@sable – I disagree 110%. If this was a sales job then we would all be making 75k a year with no topside benefit. This is a relationship job more than anything. Just because you have good contacts does not mean you will prosper. Sales techniques in this industry tend to lead to more disappointment. Being able to turn information from a close relationship into a client is closer to what we do. You can throw all the sales mantra you want at CPAs, Attorneys, Docs, etc., but none of them will bite. Because they have heard it 100 times before. Find a key aspect they want to focus on through your relationship and you have a client for decades.
I do have one question for the group – who here has actually started the PMD class and finished??
Only 1 person has made it through the program in our complex in over 3.5 years. I.e someone who has joined the business starting at 0, and built their book themselves. The people who spent 5 yrs at Wells Fargo and bring over a $4mil book to PMD, or the guys joining dad’s team don’t count.
During that 3.5 yrs I would say close to 100 failed out.
Know one guy who graduated but had to quit because his income went down over 30% when the salary was taken away. He was able to make the hurdles doing variable annuities and getting PCs, but his AUM wasn’t enough, which is the most important when you graduate.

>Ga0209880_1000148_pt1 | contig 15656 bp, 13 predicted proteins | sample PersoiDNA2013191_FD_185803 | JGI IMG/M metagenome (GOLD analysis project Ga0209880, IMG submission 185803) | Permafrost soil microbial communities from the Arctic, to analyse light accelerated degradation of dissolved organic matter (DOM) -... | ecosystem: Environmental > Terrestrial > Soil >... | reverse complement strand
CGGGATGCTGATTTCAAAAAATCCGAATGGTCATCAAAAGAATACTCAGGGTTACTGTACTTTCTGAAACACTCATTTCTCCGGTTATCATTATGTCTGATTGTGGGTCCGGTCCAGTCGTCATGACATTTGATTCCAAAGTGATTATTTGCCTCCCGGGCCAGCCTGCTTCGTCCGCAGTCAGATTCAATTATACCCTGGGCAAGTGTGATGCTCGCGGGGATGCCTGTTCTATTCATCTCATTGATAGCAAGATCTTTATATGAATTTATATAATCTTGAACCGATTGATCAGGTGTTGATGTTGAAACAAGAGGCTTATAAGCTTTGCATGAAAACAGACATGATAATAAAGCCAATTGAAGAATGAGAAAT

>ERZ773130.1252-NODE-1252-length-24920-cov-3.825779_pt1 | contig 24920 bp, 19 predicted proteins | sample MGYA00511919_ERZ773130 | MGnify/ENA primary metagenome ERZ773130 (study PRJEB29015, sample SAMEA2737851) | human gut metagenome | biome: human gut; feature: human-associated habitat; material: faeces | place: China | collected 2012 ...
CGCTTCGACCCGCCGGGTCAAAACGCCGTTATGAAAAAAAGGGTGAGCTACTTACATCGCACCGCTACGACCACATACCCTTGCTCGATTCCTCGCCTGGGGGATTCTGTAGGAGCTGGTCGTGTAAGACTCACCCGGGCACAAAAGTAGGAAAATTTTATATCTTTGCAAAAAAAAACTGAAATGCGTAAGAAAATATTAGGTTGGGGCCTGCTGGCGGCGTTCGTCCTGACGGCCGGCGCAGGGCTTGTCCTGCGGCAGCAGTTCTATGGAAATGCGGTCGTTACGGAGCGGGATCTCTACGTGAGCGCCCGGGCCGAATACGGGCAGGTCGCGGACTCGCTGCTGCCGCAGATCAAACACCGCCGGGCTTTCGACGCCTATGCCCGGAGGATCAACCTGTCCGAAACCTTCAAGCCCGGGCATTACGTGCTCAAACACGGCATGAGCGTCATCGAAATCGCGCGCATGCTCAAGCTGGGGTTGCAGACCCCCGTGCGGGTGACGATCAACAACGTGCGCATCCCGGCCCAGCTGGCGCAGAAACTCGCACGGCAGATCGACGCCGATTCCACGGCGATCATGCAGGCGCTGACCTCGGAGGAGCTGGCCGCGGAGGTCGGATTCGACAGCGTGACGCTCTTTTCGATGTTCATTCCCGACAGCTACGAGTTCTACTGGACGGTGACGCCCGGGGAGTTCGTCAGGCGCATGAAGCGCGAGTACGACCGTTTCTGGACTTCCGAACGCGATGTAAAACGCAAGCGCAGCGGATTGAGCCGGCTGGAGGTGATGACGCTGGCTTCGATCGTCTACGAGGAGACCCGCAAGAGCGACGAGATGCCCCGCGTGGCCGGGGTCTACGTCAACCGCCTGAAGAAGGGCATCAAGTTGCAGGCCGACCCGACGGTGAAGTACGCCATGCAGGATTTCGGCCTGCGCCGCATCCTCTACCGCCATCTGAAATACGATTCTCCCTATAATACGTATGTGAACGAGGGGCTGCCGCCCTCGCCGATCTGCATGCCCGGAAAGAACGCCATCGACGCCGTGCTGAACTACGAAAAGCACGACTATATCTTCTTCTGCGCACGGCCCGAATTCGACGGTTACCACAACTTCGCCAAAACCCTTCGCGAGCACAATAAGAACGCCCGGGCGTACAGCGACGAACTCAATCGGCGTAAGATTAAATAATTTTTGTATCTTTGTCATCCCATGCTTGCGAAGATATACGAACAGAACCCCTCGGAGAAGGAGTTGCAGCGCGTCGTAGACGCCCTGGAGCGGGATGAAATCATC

Actually the % of PMDs that make it 5 years is disgustingly low. Once you get thru the program, you go straight salary. Except you no longer get paid on accounts under $250k like you were during the program. So for many young advisors they are no longer getting paid on 1/2 of their book. That is unsustainable.
This was copied and pasted from another site. It’s not my experience but an interesting read.
Attention all NEW financial advisors and trainees. Under no circumstances should you accept a position with Merrill Lynch. The base salary looks appealing but the fine print and ever changing compensation plan will lead you to certain failure. Merrill Lynch of Greensboro misled me into accepting a sales/Financial advisor position without describing the quarterly and yearly total asset goals needed to stay in the PMD program. They confuse new advisors with fancy acronyms such as PC credits, NNA and NNH.